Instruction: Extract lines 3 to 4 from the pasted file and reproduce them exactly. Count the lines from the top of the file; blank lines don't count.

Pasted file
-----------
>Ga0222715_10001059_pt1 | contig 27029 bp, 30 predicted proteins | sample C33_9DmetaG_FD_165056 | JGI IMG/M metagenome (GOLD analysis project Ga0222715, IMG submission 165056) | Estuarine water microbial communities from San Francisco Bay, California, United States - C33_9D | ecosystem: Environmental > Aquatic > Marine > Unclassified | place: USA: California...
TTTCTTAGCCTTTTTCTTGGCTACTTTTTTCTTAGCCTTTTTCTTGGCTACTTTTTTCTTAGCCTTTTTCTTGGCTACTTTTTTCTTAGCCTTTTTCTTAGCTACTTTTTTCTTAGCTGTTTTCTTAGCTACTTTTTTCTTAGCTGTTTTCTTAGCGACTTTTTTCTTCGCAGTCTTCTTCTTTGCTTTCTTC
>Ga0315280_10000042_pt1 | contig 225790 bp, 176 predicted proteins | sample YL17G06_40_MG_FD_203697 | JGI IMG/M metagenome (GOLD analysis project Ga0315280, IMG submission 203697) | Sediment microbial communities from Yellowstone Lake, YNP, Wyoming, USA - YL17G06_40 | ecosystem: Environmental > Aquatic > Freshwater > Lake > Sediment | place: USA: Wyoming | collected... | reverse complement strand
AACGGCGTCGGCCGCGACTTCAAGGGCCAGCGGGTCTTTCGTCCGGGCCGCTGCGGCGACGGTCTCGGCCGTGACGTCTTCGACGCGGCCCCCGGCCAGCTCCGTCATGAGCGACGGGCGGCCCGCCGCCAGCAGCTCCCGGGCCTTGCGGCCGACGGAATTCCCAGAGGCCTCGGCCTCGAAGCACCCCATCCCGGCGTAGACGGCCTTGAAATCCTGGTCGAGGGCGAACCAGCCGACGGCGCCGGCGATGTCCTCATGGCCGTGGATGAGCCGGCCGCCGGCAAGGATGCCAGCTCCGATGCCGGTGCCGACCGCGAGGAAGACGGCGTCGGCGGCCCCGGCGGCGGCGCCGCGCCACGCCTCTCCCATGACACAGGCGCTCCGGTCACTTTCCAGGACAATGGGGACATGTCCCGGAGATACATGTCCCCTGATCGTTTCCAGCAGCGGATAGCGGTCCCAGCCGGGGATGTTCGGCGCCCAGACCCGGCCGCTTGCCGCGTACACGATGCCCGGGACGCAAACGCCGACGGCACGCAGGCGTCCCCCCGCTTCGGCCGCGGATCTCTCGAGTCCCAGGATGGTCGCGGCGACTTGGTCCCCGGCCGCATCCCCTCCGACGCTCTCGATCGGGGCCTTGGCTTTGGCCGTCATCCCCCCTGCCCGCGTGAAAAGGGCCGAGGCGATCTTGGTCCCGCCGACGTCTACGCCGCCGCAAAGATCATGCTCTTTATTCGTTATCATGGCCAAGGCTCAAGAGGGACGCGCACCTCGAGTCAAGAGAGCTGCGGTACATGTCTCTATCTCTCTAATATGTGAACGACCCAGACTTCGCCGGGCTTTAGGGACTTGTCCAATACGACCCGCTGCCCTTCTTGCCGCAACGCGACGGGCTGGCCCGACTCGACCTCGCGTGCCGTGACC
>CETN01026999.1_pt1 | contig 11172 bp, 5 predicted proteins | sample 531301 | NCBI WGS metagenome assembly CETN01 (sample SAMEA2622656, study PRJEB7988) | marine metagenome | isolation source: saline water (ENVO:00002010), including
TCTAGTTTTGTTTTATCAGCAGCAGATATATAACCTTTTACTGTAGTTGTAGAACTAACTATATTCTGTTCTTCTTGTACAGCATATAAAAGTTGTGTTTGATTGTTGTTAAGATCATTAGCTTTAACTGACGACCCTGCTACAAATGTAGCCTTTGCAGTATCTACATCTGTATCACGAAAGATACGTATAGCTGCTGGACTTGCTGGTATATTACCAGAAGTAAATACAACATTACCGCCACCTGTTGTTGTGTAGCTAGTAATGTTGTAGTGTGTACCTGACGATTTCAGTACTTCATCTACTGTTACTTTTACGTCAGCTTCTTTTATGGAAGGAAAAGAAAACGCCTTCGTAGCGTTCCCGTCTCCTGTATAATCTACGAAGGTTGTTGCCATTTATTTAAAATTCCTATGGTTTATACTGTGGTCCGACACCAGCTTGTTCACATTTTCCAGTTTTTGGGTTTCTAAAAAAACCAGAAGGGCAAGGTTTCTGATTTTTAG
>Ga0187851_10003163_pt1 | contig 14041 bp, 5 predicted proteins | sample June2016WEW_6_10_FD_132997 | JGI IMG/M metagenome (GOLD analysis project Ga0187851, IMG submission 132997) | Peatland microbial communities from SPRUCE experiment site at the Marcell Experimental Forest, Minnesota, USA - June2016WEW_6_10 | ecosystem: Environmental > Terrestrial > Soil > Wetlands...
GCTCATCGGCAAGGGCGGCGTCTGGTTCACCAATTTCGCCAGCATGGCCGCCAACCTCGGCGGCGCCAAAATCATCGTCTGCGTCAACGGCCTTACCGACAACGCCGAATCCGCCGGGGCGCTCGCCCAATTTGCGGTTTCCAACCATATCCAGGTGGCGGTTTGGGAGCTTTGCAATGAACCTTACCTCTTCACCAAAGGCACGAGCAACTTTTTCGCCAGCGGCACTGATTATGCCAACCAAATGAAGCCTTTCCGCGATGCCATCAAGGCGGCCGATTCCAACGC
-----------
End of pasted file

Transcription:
>Ga0315280_10000042_pt1 | contig 225790 bp, 176 predicted proteins | sample YL17G06_40_MG_FD_203697 | JGI IMG/M metagenome (GOLD analysis project Ga0315280, IMG submission 203697) | Sediment microbial communities from Yellowstone Lake, YNP, Wyoming, USA - YL17G06_40 | ecosystem: Environmental > Aquatic > Freshwater > Lake > Sediment | place: USA: Wyoming | collected... | reverse complement strand
AACGGCGTCGGCCGCGACTTCAAGGGCCAGCGGGTCTTTCGTCCGGGCCGCTGCGGCGACGGTCTCGGCCGTGACGTCTTCGACGCGGCCCCCGGCCAGCTCCGTCATGAGCGACGGGCGGCCCGCCGCCAGCAGCTCCCGGGCCTTGCGGCCGACGGAATTCCCAGAGGCCTCGGCCTCGAAGCACCCCATCCCGGCGTAGACGGCCTTGAAATCCTGGTCGAGGGCGAACCAGCCGACGGCGCCGGCGATGTCCTCATGGCCGTGGATGAGCCGGCCGCCGGCAAGGATGCCAGCTCCGATGCCGGTGCCGACCGCGAGGAAGACGGCGTCGGCGGCCCCGGCGGCGGCGCCGCGCCACGCCTCTCCCATGACACAGGCGCTCCGGTCACTTTCCAGGACAATGGGGACATGTCCCGGAGATACATGTCCCCTGATCGTTTCCAGCAGCGGATAGCGGTCCCAGCCGGGGATGTTCGGCGCCCAGACCCGGCCGCTTGCCGCGTACACGATGCCCGGGACGCAAACGCCGACGGCACGCAGGCGTCCCCCCGCTTCGGCCGCGGATCTCTCGAGTCCCAGGATGGTCGCGGCGACTTGGTCCCCGGCCGCATCCCCTCCGACGCTCTCGATCGGGGCCTTGGCTTTGGCCGTCATCCCCCCTGCCCGCGTGAAAAGGGCCGAGGCGATCTTGGTCCCGCCGACGTCTACGCCGCCGCAAAGATCATGCTCTTTATTCGTTATCATGGCCAAGGCTCAAGAGGGACGCGCACCTCGAGTCAAGAGAGCTGCGGTACATGTCTCTATCTCTCTAATATGTGAACGACCCAGACTTCGCCGGGCTTTAGGGACTTGTCCAATACGACCCGCTGCCCTTCTTGCCGCAACGCGACGGGCTGGCCCGACTCGACCTCGCGTGCCGTGACC